AWS Architecture Blog
Running IBM MQ on AWS using High-performance Amazon FSx for NetApp ONTAP
Many Amazon Web Services (AWS) customers use IBM MQ on-premises and are looking to migrate it to the AWS Cloud. For persistent storage requirements with IBM MQ on AWS, Amazon Elastic File System (Amazon EFS) can be used for distributed storage and to provide high availability. The AWS QuickStart to deploy IBM MQ with Amazon EFS is an architecture used for applications where the file system throughput requirements are within the Amazon EFS limits.
However, there are scenarios where customers need increased capacity for their IBM MQ workloads. These could be applications that rely heavily on IBM MQ, which result in a much higher message data throughput. This means that the persistent messages must be written to and read from the shared file system more frequently. IBM MQ facilitates writing log information into the shared file system. These are two such situations where such application requirements translate to a higher number of read/write operations.
For applications using IBM MQ and requiring a higher file system throughput, Amazon provides Amazon FSx for NetApp ONTAP. This is a fully managed shared storage in the AWS Cloud, with the popular data access and management capabilities of ONTAP.
This blog explains how to use Amazon FSx for NetApp ONTAP for distributed storage and high availability with IBM MQ. Read more about Amazon FSx for NetApp ONTAP features, and performance details, throughput options, and performance tips.
Overview of IBM MQ architecture on AWS
For recovering queue data upon failure, you can set up IBM MQ with high availability.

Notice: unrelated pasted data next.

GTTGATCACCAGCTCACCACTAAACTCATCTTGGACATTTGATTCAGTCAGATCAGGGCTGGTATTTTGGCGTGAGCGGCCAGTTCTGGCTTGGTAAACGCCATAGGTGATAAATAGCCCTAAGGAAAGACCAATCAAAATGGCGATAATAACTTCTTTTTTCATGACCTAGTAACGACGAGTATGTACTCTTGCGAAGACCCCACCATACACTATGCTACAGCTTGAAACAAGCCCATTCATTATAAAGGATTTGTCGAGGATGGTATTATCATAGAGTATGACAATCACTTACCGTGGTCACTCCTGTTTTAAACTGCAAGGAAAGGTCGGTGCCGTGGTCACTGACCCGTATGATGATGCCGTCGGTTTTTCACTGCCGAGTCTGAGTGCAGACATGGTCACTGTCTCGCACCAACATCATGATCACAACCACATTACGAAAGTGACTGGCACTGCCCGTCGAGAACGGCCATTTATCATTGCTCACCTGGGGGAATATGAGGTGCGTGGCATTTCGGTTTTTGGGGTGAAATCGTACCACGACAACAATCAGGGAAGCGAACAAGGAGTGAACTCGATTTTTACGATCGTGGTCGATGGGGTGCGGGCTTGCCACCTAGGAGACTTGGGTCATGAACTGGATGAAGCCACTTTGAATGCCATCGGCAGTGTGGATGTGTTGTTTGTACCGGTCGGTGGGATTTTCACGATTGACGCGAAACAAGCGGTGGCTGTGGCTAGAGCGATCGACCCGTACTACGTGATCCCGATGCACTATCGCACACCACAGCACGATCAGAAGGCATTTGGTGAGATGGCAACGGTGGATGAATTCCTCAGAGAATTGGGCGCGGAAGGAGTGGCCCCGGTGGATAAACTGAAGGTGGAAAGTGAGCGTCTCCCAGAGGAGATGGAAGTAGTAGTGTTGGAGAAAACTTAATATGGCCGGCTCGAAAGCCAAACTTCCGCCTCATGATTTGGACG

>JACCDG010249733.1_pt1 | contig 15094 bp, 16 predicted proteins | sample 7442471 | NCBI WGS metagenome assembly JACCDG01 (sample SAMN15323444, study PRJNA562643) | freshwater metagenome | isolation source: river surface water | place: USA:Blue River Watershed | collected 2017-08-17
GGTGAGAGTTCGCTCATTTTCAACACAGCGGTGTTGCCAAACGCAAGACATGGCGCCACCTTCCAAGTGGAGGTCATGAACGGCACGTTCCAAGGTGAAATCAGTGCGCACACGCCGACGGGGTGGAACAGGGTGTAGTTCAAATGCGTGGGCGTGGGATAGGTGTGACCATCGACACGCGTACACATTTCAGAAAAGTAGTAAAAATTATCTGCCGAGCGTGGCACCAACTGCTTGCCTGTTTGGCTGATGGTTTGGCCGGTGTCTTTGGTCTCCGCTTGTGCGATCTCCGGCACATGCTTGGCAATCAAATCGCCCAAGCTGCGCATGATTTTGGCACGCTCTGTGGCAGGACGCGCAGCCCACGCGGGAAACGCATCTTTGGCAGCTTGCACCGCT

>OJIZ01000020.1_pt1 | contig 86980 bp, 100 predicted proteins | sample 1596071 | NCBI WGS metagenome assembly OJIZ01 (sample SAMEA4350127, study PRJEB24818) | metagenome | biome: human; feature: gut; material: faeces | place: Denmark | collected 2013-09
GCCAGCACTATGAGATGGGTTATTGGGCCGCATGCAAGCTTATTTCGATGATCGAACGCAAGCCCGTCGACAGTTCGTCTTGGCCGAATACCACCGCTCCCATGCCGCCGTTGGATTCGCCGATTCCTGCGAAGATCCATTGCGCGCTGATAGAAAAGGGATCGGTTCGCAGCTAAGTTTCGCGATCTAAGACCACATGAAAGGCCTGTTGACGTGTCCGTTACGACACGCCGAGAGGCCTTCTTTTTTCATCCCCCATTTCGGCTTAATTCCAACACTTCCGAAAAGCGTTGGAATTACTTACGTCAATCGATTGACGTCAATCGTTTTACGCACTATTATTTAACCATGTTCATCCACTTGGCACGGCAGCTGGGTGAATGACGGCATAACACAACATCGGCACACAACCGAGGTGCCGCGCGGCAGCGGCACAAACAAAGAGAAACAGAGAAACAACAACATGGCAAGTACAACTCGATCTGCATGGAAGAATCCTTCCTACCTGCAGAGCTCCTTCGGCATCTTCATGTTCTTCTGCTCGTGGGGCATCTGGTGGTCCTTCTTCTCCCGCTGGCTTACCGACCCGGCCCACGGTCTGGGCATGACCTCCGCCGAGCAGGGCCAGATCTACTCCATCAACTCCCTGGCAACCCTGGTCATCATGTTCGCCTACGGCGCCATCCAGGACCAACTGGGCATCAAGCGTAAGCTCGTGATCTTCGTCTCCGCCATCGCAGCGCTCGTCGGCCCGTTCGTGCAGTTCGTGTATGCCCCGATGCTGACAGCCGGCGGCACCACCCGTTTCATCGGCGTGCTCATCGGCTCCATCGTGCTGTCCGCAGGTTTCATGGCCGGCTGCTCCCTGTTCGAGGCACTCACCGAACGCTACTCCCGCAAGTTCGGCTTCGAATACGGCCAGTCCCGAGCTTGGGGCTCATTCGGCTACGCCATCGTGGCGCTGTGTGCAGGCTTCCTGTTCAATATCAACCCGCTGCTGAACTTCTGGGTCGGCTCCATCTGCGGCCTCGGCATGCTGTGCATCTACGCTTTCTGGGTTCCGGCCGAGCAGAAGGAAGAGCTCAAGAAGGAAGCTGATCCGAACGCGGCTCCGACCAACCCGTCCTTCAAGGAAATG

The solution architecture is shown in Figure 1. This blog post assumes familiarity with AWS services such as Amazon EC2, VPCs, and subnets. For additional information on these topics, see the AWS documentation.
- IBM MQ is deployed in an Auto Scaling group spanning two Availability Zones.
- Amazon FSx NetApp ONTAP is used for data persistence and high availability of queue message data.
- Amazon FSx NetApp ONTAP is set up in the same Availability Zones as IBM MQ.
- Amazon FSx NetApp ONTAP provides automatic failover that is transparent to the application and completes in 60 seconds.
Considerations for the Amazon FSx NetApp ONTAP file system
When creating the Amazon FSx NetApp ONTAP file system as in Figure 1, consider the following:
- The subnets used for the file system should have connectivity with the subnets where your IBM MQ is running. See VPC documentation.
- Ensure that the security group(s) used by the elastic network interfaces (ENI) for Amazon FSx allow communication with the IBM MQ environment. Read more about limiting access security groups.
- When choosing the storage capacity, IOPS, and throughput capacity, make sure it aligns to your application requirements.
- If you choose to use AWS Key Management System (KMS) encryption, configure those details correctly.
- Be sure to provide an appropriate name for the volume junction, as you will use it to mount the file system onto your IBM MQ instance(s).
- Choose appropriate backup and maintenance windows according to your application needs.
Mount the Amazon FSx NetApp ONTAP file system onto the instance(s) where IBM MQ is running. Use either the DNS name or the IP address for the file system, as well as the correct volume junction name while mounting. Configure IBM MQ to make use of this mount for persisting the queue data.
This mount point must be included when updating fstab for Linux machines. This will allow for the file system to be mounted automatically in case the instance restarts. For Windows, take the appropriate steps to mount the file system automatically upon restart.
In this post, you have learned how to use Amazon FSx NetApp ONTAP with IBM MQ to maximize queue data throughput, while continuing to have persistent message storage. You can provision the Amazon FSx NetApp ONTAP file system, and mount its volume junction onto the IBM MQ instance(s).
Build a reliable, scalable, and cost-efficient IBM MQ solution on AWS, by using the fully elastic features that Amazon FSx NetApp ONTAP provides.